The 2005 report noted an increase in the number of self-referred lawyers, a trend in evidence since the program’s inception. The increase in self-referrals bodes well for decreasing the impact that later—or no—intervention has on the state bar’sdisciplinary system. During the first two years of operation (2002 and 2003), nearly two-thirds of participants faced some type of disciplinary proceeding. In 2004 only half the new participants were involved with disciplinary proceedings, and during 2005 this percentage dropped to just over one-quarter.
The Disciplinary System
The prosecutor’s office and the state bar court maintain closely coordinated interaction. The state bar court refers attorneys with pending disciplinary proceedings and investigations to the LAP; an attorney cannot be accepted into the ADP (which offers the possibility of a mitigated disciplinary sentence) without firstbeing accepted into the LAP and complying with all of its requirements. ADP cases now make up 44 percent of the caseload of the state bar court. As a precondition to admission into the ADP, each participant must establish a connection (“nexus”) between the admitted misconduct and substance abuse and/or mental health problems, then must make monthly court appearances to report the status and progress of program involvement. Because of the three- to five-year commitment required by the LAP/ADP, the decision to enter the program is a highly personal one for lawyers. Some choose not to take this avenue, especially in low-level discipline cases.
The disciplinary benefits of participation in the LAP/ADP program are not limited to the possibility of a reduced sentence. In 2005 the statute creating the LAP was amended to provide assigned judges from the state bar court greater flexibility in allowing LAP/ADP participants to serve recommended periods of actual suspension at the start of their ADP participation, instead of at the end. Currently, an actual suspension of six months or more is generally served “up front,” and a suspension of six months or less is served after completion of the program.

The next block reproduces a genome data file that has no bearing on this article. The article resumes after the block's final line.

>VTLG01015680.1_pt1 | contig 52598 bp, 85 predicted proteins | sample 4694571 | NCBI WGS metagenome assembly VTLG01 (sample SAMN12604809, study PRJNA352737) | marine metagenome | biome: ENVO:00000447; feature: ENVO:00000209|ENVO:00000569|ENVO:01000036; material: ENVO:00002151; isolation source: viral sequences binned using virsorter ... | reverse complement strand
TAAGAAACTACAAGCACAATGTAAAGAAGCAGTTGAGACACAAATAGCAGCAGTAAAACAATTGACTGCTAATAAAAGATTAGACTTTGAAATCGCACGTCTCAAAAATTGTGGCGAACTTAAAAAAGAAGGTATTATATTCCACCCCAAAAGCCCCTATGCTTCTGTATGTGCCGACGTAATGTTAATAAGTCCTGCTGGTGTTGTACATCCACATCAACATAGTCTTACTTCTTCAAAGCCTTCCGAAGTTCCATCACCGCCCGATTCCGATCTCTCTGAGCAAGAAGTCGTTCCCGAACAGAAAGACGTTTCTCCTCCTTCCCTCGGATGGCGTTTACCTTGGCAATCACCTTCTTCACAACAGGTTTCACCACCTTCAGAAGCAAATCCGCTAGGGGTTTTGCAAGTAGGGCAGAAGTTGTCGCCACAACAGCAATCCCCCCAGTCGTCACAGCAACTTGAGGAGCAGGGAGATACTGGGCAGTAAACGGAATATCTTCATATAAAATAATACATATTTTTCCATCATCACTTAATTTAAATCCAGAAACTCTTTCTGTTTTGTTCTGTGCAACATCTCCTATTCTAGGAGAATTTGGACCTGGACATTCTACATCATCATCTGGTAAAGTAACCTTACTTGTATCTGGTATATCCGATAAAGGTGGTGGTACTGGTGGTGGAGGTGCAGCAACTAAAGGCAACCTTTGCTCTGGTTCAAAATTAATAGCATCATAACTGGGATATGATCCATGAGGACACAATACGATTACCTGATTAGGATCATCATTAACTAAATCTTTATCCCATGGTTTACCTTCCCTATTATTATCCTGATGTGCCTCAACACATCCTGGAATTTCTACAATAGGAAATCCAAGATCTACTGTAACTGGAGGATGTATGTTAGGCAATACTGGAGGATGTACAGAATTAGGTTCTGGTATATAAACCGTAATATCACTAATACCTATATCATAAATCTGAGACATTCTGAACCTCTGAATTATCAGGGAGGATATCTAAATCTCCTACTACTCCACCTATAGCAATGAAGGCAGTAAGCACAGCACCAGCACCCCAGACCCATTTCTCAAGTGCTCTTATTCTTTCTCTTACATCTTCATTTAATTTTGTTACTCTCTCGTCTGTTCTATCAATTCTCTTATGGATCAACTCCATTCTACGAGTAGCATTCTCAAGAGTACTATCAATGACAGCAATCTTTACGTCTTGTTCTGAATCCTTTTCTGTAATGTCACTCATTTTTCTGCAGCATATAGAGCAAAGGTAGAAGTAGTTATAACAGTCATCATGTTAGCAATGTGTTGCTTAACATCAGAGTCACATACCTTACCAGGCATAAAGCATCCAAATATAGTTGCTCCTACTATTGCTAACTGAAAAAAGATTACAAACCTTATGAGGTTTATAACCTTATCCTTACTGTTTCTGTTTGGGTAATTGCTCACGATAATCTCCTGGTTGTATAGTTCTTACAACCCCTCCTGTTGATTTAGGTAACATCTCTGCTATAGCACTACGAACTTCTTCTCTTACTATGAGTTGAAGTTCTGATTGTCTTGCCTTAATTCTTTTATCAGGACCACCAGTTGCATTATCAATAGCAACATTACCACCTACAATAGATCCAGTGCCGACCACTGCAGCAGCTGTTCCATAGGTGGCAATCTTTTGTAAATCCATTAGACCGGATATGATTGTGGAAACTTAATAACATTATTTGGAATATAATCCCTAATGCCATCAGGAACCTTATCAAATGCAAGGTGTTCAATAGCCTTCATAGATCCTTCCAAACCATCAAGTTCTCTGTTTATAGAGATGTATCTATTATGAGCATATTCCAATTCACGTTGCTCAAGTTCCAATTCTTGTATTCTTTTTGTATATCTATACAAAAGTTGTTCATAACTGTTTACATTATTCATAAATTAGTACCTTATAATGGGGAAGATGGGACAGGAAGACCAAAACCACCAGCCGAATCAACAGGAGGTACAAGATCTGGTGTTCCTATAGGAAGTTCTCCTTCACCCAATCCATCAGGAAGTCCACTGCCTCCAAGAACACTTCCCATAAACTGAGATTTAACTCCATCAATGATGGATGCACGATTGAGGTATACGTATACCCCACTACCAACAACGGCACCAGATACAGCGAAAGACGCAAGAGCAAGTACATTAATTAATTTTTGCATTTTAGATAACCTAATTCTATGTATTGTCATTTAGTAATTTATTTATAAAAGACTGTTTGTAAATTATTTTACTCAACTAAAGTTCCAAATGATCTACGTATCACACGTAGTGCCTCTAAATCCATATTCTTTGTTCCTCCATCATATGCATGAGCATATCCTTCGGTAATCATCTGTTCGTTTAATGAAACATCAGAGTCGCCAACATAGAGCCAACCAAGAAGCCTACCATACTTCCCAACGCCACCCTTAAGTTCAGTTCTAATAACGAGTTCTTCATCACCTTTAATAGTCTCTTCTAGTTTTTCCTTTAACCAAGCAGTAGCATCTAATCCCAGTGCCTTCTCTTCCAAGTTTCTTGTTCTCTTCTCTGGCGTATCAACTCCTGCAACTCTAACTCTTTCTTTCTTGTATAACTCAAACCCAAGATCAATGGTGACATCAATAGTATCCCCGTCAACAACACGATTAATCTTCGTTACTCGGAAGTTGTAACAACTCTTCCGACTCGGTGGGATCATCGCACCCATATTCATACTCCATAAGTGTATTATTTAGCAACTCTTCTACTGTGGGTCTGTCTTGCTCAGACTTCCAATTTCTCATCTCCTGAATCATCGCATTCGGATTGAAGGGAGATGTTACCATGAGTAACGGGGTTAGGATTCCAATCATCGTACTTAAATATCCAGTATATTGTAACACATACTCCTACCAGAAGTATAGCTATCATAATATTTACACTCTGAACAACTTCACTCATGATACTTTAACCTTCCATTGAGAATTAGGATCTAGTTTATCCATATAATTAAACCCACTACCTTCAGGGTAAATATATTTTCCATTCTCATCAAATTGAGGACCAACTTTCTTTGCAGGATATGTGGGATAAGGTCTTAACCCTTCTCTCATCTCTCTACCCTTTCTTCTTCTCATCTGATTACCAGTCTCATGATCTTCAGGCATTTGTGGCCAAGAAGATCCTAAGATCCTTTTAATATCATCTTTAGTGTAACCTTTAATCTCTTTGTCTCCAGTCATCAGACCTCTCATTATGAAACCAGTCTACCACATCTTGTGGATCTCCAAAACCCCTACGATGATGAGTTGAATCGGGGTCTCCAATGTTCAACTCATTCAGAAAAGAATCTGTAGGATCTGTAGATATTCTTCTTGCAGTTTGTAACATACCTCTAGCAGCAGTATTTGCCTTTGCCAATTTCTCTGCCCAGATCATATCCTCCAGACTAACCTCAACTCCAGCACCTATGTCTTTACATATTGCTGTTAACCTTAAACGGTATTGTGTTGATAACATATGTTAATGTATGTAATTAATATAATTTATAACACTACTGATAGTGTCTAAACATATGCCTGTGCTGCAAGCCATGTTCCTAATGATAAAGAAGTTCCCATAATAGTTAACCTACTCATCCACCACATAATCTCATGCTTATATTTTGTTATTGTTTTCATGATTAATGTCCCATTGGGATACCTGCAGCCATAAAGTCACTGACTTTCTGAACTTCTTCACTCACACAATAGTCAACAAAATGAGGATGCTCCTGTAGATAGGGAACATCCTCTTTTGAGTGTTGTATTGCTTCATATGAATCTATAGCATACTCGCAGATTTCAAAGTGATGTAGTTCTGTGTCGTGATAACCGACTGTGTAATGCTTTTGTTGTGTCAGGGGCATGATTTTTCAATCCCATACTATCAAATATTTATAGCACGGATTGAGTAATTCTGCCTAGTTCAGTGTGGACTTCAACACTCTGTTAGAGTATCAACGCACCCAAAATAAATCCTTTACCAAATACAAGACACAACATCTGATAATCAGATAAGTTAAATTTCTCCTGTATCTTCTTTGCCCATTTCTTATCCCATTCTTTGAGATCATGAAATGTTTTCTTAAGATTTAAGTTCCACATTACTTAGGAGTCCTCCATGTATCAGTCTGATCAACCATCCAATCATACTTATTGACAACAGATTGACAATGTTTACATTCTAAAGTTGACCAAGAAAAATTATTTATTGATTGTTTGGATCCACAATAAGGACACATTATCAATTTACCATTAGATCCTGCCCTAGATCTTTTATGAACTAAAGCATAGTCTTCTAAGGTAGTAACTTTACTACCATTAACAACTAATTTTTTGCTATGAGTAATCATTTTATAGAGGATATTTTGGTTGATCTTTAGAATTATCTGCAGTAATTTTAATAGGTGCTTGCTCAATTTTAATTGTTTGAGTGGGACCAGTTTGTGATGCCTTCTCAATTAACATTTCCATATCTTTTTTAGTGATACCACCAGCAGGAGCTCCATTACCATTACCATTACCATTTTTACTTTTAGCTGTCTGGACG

Some prosecutors have questioned the structure of the LAP and its interrelationship with the discipline system; they wonder whether lawyers’ disciplinary sentences should be reduced simply because they have substance abuse issues (unless there are traditional mitigating factors recognized by the California Supreme Court, of course). Implementers of the programs, however, firmly believe in their ability to assist participating lawyers in recovery and rehabilitation and at the same time to protect the public and the integrity of the profession.
Solos and the ADP
Lawyers involved in the ADP are primarily solos or small firm practitioners. In fact, practicing alone or in a small firm is often a contributing factor in these lawyers’ disciplinary problems. Large firms frequently have specific committees or other checks that protect affected lawyers—and the firm—from the complications of client complaints and disciplinary proceedings. If an attorney falters, others can look after that lawyer’s clients and cases during the affected attorney’s recovery (assuming the lawyer is not simply fired).